Pecan Sandies

We used to love the popular commercial version of this cookie, but they changed the recipe years ago, like so many other popular foods did, and ruined them. This recipe comes pretty close to what we remember, and it doesn’t use any odd ingredients. It is your basic 1-2-3 ratio cookie, with a few items added to highlight the pecan flavor. They have become one of our favorite cookies.

I roll the dough in balls and press them flat with a glass, but if you want a more perfect round, roll them into logs and slice them before baking.

Pecan Sandies

  • Servings: makes 3 dozen 2 inch cookies
  • Difficulty: easy
  • Print

Preheat oven to 350°; line cookie sheets with parchment paper.

Ingredients
  • 4 oz sugar—1 tablespoon dark brown sugar plus enough granulated sugar to make 4 oz.
  • 8 oz butter (2 sticks)—I used salted butter
  • 12 oz all-purpose flour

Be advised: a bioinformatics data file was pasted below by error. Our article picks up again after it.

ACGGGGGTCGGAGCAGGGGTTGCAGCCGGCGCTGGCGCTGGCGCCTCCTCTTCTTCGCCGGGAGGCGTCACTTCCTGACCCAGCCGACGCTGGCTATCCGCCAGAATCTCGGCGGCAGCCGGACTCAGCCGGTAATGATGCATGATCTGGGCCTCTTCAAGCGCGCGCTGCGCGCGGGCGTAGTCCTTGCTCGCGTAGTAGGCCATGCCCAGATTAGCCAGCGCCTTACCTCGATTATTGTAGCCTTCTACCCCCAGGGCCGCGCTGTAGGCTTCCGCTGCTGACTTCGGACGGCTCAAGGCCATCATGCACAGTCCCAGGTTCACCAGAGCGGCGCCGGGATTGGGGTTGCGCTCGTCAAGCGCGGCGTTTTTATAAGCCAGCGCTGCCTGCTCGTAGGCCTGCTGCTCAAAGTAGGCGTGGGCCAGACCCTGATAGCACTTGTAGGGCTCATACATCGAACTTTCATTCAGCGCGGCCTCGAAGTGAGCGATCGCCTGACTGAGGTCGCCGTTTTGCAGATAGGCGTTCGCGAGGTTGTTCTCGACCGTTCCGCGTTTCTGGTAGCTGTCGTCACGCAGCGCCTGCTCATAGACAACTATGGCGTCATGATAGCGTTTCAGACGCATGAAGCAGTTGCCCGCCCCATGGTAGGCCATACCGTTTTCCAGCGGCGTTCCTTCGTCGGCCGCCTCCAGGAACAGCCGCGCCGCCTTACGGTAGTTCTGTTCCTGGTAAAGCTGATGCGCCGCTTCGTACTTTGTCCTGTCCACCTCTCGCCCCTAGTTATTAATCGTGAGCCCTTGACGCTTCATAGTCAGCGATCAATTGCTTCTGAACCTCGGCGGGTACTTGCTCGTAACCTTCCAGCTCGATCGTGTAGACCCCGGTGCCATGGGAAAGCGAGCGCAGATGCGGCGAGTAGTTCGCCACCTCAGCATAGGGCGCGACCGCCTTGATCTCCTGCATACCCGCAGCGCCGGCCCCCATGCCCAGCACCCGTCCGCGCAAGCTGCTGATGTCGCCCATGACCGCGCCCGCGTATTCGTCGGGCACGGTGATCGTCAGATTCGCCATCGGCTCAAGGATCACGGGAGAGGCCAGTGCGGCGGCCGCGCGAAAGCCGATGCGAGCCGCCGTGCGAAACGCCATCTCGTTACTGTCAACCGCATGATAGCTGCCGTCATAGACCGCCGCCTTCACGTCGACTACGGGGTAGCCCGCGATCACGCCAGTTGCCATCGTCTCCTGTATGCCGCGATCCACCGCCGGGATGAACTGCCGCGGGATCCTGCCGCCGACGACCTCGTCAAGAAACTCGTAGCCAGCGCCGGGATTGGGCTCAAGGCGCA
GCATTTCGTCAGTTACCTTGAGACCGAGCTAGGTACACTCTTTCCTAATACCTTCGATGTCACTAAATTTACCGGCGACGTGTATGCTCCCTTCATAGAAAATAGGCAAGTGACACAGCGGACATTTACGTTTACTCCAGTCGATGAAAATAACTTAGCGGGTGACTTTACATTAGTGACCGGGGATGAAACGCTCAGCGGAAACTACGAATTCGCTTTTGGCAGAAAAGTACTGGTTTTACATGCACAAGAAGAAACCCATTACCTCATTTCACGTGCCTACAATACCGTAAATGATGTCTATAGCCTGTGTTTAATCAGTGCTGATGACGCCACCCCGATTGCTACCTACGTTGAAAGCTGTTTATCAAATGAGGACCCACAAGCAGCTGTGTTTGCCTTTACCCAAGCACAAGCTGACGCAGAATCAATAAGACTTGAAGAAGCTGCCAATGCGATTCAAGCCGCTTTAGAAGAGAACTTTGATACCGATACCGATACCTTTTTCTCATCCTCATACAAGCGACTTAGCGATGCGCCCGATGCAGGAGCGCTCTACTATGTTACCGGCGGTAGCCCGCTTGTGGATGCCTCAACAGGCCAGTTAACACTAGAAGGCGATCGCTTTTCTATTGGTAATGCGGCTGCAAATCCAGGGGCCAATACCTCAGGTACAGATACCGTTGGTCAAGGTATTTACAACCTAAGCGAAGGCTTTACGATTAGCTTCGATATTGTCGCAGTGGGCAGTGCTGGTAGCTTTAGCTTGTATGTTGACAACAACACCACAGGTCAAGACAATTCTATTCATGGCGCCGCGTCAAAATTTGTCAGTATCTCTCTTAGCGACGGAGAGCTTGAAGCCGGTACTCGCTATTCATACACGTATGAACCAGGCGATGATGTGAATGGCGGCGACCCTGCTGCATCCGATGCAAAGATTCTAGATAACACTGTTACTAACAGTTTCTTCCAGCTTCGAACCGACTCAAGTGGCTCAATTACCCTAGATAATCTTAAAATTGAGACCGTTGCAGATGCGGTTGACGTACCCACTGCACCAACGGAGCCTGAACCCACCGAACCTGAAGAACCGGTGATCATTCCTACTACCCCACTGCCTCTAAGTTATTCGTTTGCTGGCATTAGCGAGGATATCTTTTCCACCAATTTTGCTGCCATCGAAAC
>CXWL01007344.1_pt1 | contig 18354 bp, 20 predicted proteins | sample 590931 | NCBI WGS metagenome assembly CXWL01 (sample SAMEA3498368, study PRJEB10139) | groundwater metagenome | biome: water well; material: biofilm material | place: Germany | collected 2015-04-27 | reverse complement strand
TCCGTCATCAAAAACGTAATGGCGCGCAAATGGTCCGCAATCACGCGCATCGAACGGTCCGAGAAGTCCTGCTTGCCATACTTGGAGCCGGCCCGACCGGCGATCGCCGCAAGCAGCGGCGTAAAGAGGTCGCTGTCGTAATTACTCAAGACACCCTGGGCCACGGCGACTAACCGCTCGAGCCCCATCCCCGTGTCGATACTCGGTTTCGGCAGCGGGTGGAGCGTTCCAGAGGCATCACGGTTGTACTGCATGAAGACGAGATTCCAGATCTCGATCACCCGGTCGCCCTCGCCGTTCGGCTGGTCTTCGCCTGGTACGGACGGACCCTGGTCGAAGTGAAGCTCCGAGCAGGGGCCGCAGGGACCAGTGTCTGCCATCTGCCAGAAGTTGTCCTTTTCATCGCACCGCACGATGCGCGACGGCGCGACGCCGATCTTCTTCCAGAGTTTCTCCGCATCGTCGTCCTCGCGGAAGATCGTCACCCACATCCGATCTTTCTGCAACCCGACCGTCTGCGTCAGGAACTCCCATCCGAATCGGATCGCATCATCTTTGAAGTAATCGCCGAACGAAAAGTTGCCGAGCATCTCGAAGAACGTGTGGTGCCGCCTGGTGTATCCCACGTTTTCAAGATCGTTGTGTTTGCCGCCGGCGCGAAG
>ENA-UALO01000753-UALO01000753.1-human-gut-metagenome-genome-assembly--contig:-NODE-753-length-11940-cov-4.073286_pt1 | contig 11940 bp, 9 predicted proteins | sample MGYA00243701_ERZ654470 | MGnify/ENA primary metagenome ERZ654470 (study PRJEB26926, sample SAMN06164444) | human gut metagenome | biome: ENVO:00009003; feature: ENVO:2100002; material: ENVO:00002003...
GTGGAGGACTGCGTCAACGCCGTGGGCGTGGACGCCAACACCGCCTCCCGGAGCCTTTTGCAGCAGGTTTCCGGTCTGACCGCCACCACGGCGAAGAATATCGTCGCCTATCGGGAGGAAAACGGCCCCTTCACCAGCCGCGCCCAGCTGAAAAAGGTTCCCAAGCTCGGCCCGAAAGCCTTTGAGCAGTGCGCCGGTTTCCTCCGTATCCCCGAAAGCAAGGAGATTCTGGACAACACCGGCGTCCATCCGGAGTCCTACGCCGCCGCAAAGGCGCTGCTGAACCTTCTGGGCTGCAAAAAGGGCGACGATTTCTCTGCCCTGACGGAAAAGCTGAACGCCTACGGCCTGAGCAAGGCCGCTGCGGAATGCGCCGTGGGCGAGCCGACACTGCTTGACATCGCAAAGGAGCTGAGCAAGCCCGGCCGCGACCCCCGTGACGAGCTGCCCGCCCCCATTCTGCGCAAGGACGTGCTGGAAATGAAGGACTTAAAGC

• 1/4 teaspoon salt
  • 2 teaspoons vanilla
  • 1 cup chopped pecans
  • Optional: 1-2 tablespoons milk if dough is too dry to form into balls and press
Preparation
  1. In bowl of stand mixer, cream butter and sugars until fluffy. Beat in salt and vanilla.
  2. Slowly incorporate flour until combined. As mentioned in ingredients list, the dough could be too crumbly to roll into balls and press, depending on such factors as temperature and humidity. Add milk 1 tablespoon at a time until dough holds together well, but is not sticky or too wet. Today I only needed 1 tablespoon.
  3. Mix in nuts until well combined.
  4. Form into small balls about 1 inch in diameter and place on cookie sheets 2 inches apart.
  5. With a flat-bottomed glass or other flat object dipped in flour, flatten each ball of dough to about 1/4-3/8 inch thick. Don’t press them too thin or they will be too crispy.
  6. Bake for about 12 minutes or until edges are beginning to brown. Cool on cookie sheet for a few minutes, then remove to rack to cool completely.

Author: Barbara

I have a PhD in American Literature and taught in higher education for over twenty years and directed two Centers for Instructional Technology before retiring.

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